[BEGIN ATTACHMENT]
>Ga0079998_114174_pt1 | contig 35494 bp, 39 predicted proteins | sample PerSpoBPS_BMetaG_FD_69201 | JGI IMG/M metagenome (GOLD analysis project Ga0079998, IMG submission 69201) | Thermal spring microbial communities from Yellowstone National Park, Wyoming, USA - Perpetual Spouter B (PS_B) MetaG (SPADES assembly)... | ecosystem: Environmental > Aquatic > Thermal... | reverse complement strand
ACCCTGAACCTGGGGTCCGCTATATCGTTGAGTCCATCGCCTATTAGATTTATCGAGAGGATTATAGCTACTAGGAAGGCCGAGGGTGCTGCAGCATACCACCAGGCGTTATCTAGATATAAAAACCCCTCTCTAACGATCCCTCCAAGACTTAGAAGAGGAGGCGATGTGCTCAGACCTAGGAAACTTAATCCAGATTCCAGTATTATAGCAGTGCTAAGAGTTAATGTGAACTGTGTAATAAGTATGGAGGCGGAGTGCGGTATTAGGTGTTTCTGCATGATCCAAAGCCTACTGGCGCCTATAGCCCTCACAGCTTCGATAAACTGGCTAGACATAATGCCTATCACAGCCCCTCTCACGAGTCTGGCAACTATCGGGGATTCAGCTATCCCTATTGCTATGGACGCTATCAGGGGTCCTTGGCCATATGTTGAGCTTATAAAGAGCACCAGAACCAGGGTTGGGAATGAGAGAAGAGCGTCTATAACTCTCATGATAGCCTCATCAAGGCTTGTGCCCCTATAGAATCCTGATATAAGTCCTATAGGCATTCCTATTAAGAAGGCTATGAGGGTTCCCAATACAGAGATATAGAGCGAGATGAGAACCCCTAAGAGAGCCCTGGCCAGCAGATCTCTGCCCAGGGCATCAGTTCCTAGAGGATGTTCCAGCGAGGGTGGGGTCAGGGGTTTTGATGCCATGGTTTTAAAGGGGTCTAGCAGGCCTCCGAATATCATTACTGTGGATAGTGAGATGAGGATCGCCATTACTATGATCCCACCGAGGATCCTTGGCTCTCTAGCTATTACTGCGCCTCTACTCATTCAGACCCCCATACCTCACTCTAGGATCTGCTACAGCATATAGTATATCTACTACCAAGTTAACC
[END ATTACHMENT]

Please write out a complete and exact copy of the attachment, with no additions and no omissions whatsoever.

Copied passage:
>Ga0079998_114174_pt1 | contig 35494 bp, 39 predicted proteins | sample PerSpoBPS_BMetaG_FD_69201 | JGI IMG/M metagenome (GOLD analysis project Ga0079998, IMG submission 69201) | Thermal spring microbial communities from Yellowstone National Park, Wyoming, USA - Perpetual Spouter B (PS_B) MetaG (SPADES assembly)... | ecosystem: Environmental > Aquatic > Thermal... | reverse complement strand
ACCCTGAACCTGGGGTCCGCTATATCGTTGAGTCCATCGCCTATTAGATTTATCGAGAGGATTATAGCTACTAGGAAGGCCGAGGGTGCTGCAGCATACCACCAGGCGTTATCTAGATATAAAAACCCCTCTCTAACGATCCCTCCAAGACTTAGAAGAGGAGGCGATGTGCTCAGACCTAGGAAACTTAATCCAGATTCCAGTATTATAGCAGTGCTAAGAGTTAATGTGAACTGTGTAATAAGTATGGAGGCGGAGTGCGGTATTAGGTGTTTCTGCATGATCCAAAGCCTACTGGCGCCTATAGCCCTCACAGCTTCGATAAACTGGCTAGACATAATGCCTATCACAGCCCCTCTCACGAGTCTGGCAACTATCGGGGATTCAGCTATCCCTATTGCTATGGACGCTATCAGGGGTCCTTGGCCATATGTTGAGCTTATAAAGAGCACCAGAACCAGGGTTGGGAATGAGAGAAGAGCGTCTATAACTCTCATGATAGCCTCATCAAGGCTTGTGCCCCTATAGAATCCTGATATAAGTCCTATAGGCATTCCTATTAAGAAGGCTATGAGGGTTCCCAATACAGAGATATAGAGCGAGATGAGAACCCCTAAGAGAGCCCTGGCCAGCAGATCTCTGCCCAGGGCATCAGTTCCTAGAGGATGTTCCAGCGAGGGTGGGGTCAGGGGTTTTGATGCCATGGTTTTAAAGGGGTCTAGCAGGCCTCCGAATATCATTACTGTGGATAGTGAGATGAGGATCGCCATTACTATGATCCCACCGAGGATCCTTGGCTCTCTAGCTATTACTGCGCCTCTACTCATTCAGACCCCCATACCTCACTCTAGGATCTGCTACAGCATATAGTATATCTACTACCAAGTTAACC